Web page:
Two gift shops in Zachary are also carrying the book. Marx reached out to them after he spoke to the Zachary Chamber of Commerce earlier this fall. Someone in the audience knew someone who owned the stores and before long Marx found himself cold calling the gift shops and offering to send them some books.
“The shops have nothing to do with books but this is an LSU book and people love LSU,” Marx says. “Just before the holidays it seemed like it might be a good fit.”
Walking with Tigers is in traditional independent bookstores, too. It’s also in Barnes and Noble outlets, which means, more importantly, it’s on Barnes and Noble.com. Marx was able to get the sole Barnes and Noble distributor for all seven stores in Louisiana to carry it, which was the golden ticket to getting online.
“This model would never have worked 10 or 20 years ago,” he says. “But because of the world we’re in today and the Internet, John Doe in Idaho, who might be an LSU alum, might see something about it on Facebook and he doesn’t have to walk into a Barnes and Noble in Idaho to buy it. He can go online.”
Even with Barnes and Noble.com and Amazon.com, which is also carrying the book, Marx doesn’t expect to do the kind of volume with his seventh book that he did with some of his others. He’s not even trying. That may not be an option for every author, but since Marx has already proven himself professionally, he’s OK with having a different set of expectations for this project.
“It’s ridiculous to think this would be a New York Times bestseller like the last two,” he says. “To compare them would be pure folly. You’re talking about apples and oranges.”
Another reason self-publishing is attractive to Marx with this book is that it has given him flexibility with the structure of his books-to-schools program, which is designed to get kids interested in reading and provides them with the tools to do it. It’s something Marx believes in doing. To that end, he enlisted Walk-On’s to be a statewide sponsor and Business First Bank to be a regional sponsor. Each business put up $25,000, which covered the cost of printing thousands of books for statewide distribution.
So far, the program is proving to be a great way for Marx to get out and raise awareness about his work. He has done book signings at Walk-On’s restaurants around the state, which also carry copies of the books. He then visits schools in those municipalities, speaking to student assemblies and leaving books for their libraries.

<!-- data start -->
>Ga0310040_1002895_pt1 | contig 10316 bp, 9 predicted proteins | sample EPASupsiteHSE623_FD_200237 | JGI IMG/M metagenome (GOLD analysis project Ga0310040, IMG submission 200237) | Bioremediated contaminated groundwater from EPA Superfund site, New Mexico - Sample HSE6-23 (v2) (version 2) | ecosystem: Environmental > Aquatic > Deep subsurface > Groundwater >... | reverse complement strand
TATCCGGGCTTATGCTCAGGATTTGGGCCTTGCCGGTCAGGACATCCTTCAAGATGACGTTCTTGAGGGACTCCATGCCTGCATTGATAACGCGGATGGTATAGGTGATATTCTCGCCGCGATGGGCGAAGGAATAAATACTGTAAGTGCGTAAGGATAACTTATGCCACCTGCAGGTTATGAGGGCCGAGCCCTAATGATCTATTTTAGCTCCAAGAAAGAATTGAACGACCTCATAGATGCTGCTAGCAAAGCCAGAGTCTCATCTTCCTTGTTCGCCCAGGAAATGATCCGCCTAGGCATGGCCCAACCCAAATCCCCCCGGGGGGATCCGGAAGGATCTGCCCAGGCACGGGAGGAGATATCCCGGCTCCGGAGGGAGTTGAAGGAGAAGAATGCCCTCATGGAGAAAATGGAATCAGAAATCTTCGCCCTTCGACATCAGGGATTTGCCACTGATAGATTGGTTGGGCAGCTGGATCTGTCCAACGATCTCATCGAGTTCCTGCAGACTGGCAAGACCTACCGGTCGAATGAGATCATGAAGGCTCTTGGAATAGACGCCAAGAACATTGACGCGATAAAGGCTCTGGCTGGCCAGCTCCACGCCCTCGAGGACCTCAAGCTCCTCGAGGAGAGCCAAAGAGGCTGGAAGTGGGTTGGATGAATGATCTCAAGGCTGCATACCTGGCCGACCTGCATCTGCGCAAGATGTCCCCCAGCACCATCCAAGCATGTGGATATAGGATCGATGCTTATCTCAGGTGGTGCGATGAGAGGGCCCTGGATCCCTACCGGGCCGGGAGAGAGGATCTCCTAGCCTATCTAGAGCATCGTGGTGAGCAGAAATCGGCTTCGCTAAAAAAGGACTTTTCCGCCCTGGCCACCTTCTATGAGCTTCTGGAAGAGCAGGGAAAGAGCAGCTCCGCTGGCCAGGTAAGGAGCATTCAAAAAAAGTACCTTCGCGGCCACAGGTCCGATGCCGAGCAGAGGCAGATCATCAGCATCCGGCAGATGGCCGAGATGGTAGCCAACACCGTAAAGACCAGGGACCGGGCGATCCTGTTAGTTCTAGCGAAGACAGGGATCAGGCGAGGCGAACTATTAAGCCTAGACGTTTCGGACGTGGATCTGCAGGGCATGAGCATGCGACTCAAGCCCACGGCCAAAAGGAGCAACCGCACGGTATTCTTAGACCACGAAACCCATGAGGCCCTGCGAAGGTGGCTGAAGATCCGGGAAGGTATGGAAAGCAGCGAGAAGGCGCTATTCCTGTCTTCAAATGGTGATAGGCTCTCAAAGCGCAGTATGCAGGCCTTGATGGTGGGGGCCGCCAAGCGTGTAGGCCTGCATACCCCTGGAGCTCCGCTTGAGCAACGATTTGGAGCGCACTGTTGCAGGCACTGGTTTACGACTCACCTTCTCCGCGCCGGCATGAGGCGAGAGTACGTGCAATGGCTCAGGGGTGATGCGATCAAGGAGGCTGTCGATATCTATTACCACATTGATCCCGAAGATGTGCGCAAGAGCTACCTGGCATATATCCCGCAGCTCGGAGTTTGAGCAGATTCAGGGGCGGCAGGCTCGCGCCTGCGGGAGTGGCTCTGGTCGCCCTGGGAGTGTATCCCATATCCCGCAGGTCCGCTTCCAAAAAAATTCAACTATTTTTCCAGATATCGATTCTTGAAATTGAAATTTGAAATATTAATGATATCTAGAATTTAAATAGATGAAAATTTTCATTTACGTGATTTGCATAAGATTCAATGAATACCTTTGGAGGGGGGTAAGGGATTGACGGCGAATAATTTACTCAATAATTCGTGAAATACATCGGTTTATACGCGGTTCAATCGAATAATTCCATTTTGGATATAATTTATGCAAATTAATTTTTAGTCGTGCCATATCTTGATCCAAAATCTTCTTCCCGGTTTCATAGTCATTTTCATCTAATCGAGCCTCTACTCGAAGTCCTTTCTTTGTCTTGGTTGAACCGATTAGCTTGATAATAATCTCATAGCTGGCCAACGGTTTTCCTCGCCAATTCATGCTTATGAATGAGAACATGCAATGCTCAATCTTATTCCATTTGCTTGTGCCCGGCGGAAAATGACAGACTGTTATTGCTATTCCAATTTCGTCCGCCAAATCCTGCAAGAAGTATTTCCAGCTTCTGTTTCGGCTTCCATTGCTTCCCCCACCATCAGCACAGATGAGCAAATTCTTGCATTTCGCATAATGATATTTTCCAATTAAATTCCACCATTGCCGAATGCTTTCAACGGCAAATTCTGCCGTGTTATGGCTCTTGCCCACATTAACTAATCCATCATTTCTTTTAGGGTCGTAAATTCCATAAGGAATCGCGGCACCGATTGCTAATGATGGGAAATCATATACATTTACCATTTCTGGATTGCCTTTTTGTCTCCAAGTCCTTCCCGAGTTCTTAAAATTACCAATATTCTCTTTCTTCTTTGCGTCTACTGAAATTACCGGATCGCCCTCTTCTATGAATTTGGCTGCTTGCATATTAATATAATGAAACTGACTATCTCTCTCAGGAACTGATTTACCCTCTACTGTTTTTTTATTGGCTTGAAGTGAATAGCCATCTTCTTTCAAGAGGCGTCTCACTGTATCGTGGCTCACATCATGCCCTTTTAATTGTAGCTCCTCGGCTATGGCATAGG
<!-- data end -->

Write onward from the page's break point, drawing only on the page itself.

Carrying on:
For Walk-On’s, the decision to sponsor the books-to-school program was mainly a charitable endeavor. But it was an easy call to make. The book was a natural fit for the growing sports bar and restaurant chain. And Landry says Marx’s book signings have been good for business, too.
Similarly, Business First Bank immediately liked the idea of sponsoring the program and helping an educational endeavor, as well supporting a local author. It fits well with the bank’s mission and gives something back to the community, says Paul Laird, executive vice president at Business First Bank.
“It’s good for us to have the bank’s name associated with a Pulitzer Prize winner who has a great book,” she says. “So it’s a way for us to do something good and also to let people know the bank is interested in the community.”
Walking with Tigers came out in early September, so Marx is still relatively new to the self-publishing business. He says it’s still too soon to say whether it’s worth the time, trouble and expense and whether he’d do it again. But it’s something he says he’d consider.
“I enjoy exploring and learning so for me it’s a great process,” he says. “But it certainly wouldn’t be for a lot of people.”